Many people consider themselves a Linux kernel developer first, an employee second. Even when they enjoy their current job and like their employer, most of them tend to look at the employment relationship as something temporary, whereas their identity as a kernel developer is viewed as more permanent and more important. Although companies do sometimes influence the areas where their employees contribute, individuals have quite a bit of freedom in how they do the work. Many receive little direction for their day-to-day work, with a high degree of trust from their employers to do useful work. However, occasionally they are asked to do some specific piece of work or to take an interest in a particular area that is important for the company.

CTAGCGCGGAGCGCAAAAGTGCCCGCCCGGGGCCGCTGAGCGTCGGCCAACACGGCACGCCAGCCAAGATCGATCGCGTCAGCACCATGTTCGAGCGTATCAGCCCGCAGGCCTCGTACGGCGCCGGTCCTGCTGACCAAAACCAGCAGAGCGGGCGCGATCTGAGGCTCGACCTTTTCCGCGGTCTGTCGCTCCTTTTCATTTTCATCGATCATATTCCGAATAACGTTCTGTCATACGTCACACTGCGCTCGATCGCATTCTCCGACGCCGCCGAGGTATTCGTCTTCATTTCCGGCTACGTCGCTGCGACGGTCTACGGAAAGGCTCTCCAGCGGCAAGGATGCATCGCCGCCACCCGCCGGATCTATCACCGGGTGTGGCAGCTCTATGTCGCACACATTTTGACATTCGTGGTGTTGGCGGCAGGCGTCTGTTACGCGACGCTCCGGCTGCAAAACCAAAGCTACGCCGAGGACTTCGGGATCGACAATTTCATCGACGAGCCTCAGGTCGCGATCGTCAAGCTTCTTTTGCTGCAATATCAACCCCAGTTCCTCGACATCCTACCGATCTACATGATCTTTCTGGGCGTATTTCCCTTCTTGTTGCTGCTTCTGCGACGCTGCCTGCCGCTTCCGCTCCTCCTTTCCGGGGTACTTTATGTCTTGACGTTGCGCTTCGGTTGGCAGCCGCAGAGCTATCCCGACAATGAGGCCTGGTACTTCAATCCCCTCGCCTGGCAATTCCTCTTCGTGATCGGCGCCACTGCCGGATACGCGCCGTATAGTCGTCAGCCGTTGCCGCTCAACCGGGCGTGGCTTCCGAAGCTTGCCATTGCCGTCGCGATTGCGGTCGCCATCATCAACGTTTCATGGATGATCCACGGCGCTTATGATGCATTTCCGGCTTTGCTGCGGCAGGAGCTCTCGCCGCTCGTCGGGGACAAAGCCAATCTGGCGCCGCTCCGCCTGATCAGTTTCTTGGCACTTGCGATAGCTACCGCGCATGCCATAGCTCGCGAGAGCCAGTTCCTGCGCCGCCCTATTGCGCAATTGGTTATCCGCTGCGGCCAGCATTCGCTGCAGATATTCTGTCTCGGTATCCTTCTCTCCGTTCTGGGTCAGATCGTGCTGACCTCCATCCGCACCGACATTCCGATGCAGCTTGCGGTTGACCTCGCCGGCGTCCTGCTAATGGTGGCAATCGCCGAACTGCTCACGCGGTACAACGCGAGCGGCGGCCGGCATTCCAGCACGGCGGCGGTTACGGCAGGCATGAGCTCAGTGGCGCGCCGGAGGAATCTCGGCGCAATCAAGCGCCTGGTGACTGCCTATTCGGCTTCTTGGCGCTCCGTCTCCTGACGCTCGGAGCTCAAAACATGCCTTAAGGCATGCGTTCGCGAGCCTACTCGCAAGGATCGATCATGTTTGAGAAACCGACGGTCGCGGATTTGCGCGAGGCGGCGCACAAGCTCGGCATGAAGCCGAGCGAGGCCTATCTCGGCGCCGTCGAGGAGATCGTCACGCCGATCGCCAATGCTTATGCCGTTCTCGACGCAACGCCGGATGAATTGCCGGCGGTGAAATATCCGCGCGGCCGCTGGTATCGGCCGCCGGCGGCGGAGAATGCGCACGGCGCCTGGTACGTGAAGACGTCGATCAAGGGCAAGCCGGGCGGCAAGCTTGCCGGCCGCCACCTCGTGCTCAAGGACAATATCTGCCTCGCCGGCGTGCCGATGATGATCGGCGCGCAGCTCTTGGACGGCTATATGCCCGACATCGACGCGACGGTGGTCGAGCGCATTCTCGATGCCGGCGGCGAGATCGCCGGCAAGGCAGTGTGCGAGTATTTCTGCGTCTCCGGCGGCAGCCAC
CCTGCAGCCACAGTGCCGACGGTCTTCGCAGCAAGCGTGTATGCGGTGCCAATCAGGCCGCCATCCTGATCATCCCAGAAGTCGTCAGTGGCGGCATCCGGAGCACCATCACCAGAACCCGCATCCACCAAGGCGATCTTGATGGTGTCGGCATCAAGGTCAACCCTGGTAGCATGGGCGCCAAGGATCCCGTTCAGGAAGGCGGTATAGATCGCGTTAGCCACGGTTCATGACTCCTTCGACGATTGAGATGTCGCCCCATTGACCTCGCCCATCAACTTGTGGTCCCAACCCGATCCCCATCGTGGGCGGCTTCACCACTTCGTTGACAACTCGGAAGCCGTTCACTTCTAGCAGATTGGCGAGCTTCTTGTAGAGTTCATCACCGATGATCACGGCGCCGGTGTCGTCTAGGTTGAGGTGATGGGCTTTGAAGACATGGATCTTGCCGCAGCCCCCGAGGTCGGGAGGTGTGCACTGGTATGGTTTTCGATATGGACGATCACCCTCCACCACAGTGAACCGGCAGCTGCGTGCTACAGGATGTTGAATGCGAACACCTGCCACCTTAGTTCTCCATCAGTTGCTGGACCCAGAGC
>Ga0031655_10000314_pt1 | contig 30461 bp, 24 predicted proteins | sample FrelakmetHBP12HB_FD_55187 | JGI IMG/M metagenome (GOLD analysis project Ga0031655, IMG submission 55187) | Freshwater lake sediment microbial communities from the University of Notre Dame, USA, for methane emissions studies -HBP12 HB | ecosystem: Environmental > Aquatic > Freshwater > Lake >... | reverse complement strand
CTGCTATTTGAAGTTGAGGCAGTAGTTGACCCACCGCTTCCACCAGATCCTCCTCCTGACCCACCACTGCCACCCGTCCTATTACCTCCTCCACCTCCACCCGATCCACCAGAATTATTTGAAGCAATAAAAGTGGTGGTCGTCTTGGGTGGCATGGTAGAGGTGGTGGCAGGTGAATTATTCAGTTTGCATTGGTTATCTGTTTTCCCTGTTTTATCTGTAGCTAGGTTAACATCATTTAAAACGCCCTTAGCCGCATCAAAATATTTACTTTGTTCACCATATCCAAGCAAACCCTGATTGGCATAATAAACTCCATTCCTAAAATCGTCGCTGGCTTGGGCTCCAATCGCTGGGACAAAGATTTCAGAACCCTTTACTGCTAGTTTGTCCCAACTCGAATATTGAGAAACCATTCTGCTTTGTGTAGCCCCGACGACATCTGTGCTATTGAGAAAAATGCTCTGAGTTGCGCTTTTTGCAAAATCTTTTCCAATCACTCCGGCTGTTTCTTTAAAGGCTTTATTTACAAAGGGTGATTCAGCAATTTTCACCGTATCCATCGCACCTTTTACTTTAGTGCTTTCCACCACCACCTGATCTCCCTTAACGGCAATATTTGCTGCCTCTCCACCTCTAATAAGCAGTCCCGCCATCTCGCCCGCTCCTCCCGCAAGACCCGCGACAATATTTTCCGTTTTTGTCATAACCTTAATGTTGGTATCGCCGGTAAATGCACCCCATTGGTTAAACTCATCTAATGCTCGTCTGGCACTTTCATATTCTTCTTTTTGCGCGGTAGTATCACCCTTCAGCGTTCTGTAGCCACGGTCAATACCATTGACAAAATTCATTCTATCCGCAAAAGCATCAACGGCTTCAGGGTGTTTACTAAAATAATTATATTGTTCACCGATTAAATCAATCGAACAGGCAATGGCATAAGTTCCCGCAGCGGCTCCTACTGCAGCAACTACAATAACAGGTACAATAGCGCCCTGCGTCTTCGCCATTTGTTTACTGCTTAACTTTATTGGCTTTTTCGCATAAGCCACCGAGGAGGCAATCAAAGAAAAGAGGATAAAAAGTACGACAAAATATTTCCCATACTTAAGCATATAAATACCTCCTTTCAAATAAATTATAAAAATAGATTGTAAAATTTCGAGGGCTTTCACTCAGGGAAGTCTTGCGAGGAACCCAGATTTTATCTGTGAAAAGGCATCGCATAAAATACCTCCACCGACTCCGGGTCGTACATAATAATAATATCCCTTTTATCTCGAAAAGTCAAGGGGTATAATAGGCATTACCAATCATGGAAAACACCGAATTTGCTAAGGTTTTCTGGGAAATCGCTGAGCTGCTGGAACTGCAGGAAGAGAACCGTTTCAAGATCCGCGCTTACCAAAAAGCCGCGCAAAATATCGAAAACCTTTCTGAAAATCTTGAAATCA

Many kernel developers also collaborate with their competitors on a regular basis, where they interact with each other as individuals without focusing on the fact that their employers compete with each other. This was something I saw a lot of when I was working at Intel, because our kernel developers worked with almost all of our major competitors.
Learn more in Dawn Fosters’ talk, Collaboration in Kernel Mailing Lists, at Open Source Summit EU, which will be held October 23-26 in Prague.
Read more at OpenSource.com